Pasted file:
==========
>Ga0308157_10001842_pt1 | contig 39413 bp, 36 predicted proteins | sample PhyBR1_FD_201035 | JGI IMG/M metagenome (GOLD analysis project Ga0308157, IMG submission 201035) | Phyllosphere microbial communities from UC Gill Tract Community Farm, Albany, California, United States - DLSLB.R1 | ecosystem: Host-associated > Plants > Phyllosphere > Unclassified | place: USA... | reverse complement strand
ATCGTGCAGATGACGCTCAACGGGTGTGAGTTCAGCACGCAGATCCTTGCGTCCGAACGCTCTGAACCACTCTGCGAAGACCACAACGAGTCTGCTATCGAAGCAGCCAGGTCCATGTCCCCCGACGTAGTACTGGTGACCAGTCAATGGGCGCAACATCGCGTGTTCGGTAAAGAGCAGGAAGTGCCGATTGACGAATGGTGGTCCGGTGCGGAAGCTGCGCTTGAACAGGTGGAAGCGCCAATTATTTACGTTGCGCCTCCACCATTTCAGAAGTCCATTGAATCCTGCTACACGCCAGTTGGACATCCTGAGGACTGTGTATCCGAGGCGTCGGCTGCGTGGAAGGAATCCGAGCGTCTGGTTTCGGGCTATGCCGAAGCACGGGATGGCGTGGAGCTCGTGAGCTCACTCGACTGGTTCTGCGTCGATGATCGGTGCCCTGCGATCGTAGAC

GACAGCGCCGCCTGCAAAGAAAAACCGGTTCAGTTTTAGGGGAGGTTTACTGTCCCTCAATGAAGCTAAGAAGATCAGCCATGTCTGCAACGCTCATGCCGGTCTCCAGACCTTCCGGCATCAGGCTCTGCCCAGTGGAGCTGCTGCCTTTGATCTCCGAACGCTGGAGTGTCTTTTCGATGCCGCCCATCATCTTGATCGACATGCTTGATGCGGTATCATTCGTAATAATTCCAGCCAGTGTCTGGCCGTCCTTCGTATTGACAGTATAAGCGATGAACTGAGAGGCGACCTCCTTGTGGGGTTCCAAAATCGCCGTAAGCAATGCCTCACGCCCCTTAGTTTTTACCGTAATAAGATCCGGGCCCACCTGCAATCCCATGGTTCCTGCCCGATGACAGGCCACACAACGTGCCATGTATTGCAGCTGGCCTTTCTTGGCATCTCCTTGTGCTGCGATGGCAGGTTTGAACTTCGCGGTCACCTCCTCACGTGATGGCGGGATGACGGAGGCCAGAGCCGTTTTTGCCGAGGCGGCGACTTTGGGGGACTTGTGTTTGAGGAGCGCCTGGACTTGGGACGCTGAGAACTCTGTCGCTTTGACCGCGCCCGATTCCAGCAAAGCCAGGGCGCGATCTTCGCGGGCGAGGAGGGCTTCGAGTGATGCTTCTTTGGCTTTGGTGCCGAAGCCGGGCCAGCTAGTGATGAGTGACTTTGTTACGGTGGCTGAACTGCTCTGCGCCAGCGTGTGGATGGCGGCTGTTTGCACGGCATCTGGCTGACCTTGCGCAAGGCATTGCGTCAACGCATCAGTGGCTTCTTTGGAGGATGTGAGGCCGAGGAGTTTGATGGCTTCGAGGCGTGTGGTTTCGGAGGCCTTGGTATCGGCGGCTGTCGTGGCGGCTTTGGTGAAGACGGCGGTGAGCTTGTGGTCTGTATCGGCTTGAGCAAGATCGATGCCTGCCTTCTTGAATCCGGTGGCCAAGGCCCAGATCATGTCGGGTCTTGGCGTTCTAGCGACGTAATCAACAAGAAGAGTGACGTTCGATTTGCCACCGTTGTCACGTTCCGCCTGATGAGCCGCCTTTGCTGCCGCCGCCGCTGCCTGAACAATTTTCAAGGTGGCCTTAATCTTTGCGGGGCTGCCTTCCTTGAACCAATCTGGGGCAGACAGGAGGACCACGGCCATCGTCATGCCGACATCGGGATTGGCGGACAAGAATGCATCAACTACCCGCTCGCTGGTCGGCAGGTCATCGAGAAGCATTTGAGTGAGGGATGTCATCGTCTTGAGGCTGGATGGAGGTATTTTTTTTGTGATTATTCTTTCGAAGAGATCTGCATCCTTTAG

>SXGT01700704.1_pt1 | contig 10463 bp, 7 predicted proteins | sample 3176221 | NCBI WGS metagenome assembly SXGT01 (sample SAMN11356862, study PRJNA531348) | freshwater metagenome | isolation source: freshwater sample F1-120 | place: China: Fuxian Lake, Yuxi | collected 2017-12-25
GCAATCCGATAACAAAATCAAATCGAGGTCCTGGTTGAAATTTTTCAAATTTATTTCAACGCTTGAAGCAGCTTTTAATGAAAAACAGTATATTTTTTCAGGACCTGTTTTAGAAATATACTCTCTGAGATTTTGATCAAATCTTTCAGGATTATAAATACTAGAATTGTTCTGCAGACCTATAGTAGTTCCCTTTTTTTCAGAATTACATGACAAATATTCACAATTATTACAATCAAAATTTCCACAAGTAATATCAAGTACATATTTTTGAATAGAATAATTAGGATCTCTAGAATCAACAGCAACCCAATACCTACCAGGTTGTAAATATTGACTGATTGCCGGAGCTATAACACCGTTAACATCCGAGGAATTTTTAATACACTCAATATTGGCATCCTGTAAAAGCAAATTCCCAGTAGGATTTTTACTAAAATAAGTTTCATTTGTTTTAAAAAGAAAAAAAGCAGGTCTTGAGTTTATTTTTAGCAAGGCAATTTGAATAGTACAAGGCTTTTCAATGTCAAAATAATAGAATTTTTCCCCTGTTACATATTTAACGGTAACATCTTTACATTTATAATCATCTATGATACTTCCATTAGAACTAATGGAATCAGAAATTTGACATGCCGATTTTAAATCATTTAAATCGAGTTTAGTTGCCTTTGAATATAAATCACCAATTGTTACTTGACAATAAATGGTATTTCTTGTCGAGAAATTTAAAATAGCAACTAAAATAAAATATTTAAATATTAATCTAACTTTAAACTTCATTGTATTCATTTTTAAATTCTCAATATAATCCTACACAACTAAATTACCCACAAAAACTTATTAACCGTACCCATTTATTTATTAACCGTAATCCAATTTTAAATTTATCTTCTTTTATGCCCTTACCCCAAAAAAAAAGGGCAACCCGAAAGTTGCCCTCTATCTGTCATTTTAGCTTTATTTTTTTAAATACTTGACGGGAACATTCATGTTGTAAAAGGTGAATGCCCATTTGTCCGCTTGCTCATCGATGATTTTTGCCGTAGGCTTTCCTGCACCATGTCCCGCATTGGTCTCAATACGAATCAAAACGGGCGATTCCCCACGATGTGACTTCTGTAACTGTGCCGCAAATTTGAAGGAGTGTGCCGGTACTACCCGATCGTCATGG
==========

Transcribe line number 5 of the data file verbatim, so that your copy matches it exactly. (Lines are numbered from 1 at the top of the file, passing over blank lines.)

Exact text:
GCAATCCGATAACAAAATCAAATCGAGGTCCTGGTTGAAATTTTTCAAATTTATTTCAACGCTTGAAGCAGCTTTTAATGAAAAACAGTATATTTTTTCAGGACCTGTTTTAGAAATATACTCTCTGAGATTTTGATCAAATCTTTCAGGATTATAAATACTAGAATTGTTCTGCAGACCTATAGTAGTTCCCTTTTTTTCAGAATTACATGACAAATATTCACAATTATTACAATCAAAATTTCCACAAGTAATATCAAGTACATATTTTTGAATAGAATAATTAGGATCTCTAGAATCAACAGCAACCCAATACCTACCAGGTTGTAAATATTGACTGATTGCCGGAGCTATAACACCGTTAACATCCGAGGAATTTTTAATACACTCAATATTGGCATCCTGTAAAAGCAAATTCCCAGTAGGATTTTTACTAAAATAAGTTTCATTTGTTTTAAAAAGAAAAAAAGCAGGTCTTGAGTTTATTTTTAGCAAGGCAATTTGAATAGTACAAGGCTTTTCAATGTCAAAATAATAGAATTTTTCCCCTGTTACATATTTAACGGTAACATCTTTACATTTATAATCATCTATGATACTTCCATTAGAACTAATGGAATCAGAAATTTGACATGCCGATTTTAAATCATTTAAATCGAGTTTAGTTGCCTTTGAATATAAATCACCAATTGTTACTTGACAATAAATGGTATTTCTTGTCGAGAAATTTAAAATAGCAACTAAAATAAAATATTTAAATATTAATCTAACTTTAAACTTCATTGTATTCATTTTTAAATTCTCAATATAATCCTACACAACTAAATTACCCACAAAAACTTATTAACCGTACCCATTTATTTATTAACCGTAATCCAATTTTAAATTTATCTTCTTTTATGCCCTTACCCCAAAAAAAAAGGGCAACCCGAAAGTTGCCCTCTATCTGTCATTTTAGCTTTATTTTTTTAAATACTTGACGGGAACATTCATGTTGTAAAAGGTGAATGCCCATTTGTCCGCTTGCTCATCGATGATTTTTGCCGTAGGCTTTCCTGCACCATGTCCCGCATTGGTCTCAATACGAATCAAAACGGGCGATTCCCCACGATGTGACTTCTGTAACTGTGCCGCAAATTTGAAGGAGTGTGCCGGTACTACCCGATCGTCATGG